Like many neighbors doing their part to urge in spring, my son and I spend our weekend morning transplanting seedlings. Our task is to thin the herd. We approach this work with an unspoken awareness of the terrible, lovely power we possess. We get to decide which of these fragile things have their chance to carry on in larger containers, and which will return to beginnings.
My son with his still unbroken optimism rejects this as a false choice. He scrounges around the kitchen for used water bottles then saws off the tops and drill holes in the bottoms. Bringing them into the dining room where garden debris litters the table and floor, he paws through the dirt for discarded seedlings. We move as many wisps of roots as we can to their more capacious, though still temporary, homes.
The sunniest place in our house – the south-facing balcony door – lets in a small draft. That means the hodgepodge of pudding and yogurt cups that comprises our starter garden lives in my son’s bedroom next to the heat register. We wedge in around it two living room lamps with fluorescent bulbs that shine for fifteen hours a day.
Somehow, our makeshift arrangement suffices. The phenomenon of phototropism still inspires wonder as we watch our plants reach for the light. They follow it, they drink it, they thrive. Just two lightbulbs and an occasional spritz from a water bottle. How is it possible that it takes so little to make something grow?
Of course, the effort only seems little when seen in isolation. The decision to start a container garden from seed for our tiny condo balcony began as a New Year’s resolution. From there, we took a series of steps: Rescue cups from the recycling. Study planting zone calendars. Cook up a batch of homemade starter mix. Buy seeds. Clear space. Turn lights on. Turn lights off. Spritz.
Each task on its own barely registers on the balance sheet. Yet here we are with basil and chrysanthemums taking over the bedroom.
What if it’s possible to grow a spiritual community with small steps like these?
Our Unitarian Universalist church’s Annual Giving Campaign is underway right now. One thread running through is the importance of open doors. We can see our congregation living out its commitment to this openness in the ways we organize our Sundays. Friendly faces staff the sanctuary Welcome Table, online live streams run for both services, and Religious Exploration greeters make sure that new children and families can find their way around. These are critical parts of ensuring that someone arriving on our campus feels a sense of belonging.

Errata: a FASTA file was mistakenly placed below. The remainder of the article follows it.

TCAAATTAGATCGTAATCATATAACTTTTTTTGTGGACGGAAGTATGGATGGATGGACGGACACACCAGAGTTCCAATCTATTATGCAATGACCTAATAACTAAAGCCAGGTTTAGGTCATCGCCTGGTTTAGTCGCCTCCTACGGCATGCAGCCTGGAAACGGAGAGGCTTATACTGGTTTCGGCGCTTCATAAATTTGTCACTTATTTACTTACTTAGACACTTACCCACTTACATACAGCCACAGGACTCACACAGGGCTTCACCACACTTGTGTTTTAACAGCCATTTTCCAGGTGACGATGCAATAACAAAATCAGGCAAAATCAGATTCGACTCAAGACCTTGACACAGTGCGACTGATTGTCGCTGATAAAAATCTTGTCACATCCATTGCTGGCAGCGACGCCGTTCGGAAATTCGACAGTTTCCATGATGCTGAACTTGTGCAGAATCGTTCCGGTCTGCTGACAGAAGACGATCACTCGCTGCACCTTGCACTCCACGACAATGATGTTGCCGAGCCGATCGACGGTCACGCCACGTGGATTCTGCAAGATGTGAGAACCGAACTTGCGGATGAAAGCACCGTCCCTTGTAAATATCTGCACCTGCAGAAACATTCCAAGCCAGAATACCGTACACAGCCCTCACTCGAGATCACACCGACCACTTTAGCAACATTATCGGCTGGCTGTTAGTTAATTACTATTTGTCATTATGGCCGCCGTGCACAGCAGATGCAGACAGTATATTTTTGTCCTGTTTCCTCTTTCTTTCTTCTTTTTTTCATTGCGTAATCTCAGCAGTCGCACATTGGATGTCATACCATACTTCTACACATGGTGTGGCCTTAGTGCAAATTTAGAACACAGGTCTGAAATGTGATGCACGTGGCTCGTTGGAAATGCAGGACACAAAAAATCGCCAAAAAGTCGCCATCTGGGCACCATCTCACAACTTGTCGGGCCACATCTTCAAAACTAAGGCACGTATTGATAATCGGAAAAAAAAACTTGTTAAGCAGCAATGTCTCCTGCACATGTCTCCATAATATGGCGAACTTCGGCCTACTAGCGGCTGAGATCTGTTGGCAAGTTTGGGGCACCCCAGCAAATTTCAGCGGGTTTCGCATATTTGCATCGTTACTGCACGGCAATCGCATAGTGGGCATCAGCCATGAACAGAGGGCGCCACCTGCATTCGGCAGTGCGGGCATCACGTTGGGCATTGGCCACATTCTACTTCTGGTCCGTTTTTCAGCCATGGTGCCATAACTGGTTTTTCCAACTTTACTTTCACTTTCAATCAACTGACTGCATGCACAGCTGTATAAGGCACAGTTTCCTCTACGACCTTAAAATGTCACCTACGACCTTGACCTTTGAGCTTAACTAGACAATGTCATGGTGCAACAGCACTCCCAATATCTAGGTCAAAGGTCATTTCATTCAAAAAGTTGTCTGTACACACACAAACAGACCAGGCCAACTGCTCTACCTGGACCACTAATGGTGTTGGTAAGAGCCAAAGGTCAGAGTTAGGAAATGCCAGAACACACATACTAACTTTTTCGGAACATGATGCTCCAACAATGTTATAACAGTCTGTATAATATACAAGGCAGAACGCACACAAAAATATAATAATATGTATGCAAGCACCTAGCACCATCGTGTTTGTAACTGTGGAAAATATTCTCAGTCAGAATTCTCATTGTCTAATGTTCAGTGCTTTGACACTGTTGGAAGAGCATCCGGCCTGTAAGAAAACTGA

How then do we wrap our minds and hearts around the ones who have yet to arrive? What about neighbors who are dying to turn towards any hint of light but haven’t found their way through our doors? Many of us understand that we live at a place and time in which desperate isolation coexists with overwhelming demands on our energy, attention, calendars, and finances. Unitarian Universalism’s messages of hope and connection are more important now than ever. Yet our neighbors will not magically appear in our sanctuary any more than peppers will spontaneously materialize on my balcony this June.
Will we commit to starting new growth from seed? From within UU’s sixth and seventh principles we can hear the call to open outward. We must be willing to emerge from the comforting confines of our campus and share the vital principles and mission of our faith. To do this, we might have to rearrange things, to move our light into places that we haven’t taken it before.
Several years back, Rev. Kim Wilson offered a list of 28 ways UUs can practice outward orientation. The suggestions are as relevant now as they were then, if not more so. Here is a selection:
- Put a UU decal on the window of your car or home.
- Write an article for a local newspaper about a church project in which you’re involved.
- Practice your response to the question, “What is Unitarian Universalism?”
- Host a party to which you invite both members and nonmembers.
- Tell a nonmember about an adult program.
- Carry Seven Principles cards and give them to people when they ask about Unitarian Universalism.
Taken separately, each of these small steps seems almost inconsequential. One hand-me-down lamp moved to a new corner, or one spindly root lifted to new ground. In the aggregate, though, our small acts have power beyond imagination. We grow the beloved community.
It’s fitting that the Annual Giving Campaign takes place right at the cusp of spring. Isn’t internal fundraising so much like all that wintertime work of starting a garden? Gathering resources, one pledge at a time, allows us to have on hand the right tools for the job.
The ground is thawing. Are we ready to begin?
Image: Montréal Botanical Garden
2 thoughts on “The Reach of Our Light”
“What may seem surprising as you listen is the way in which Thoreau’s understanding of death and life can inform our own considerations of what it means to live by an ethics of inclusion and acceptance of differences and to eschew what is given to us politically and socially as measured, hierarchical, and standardized forms of “knowing.”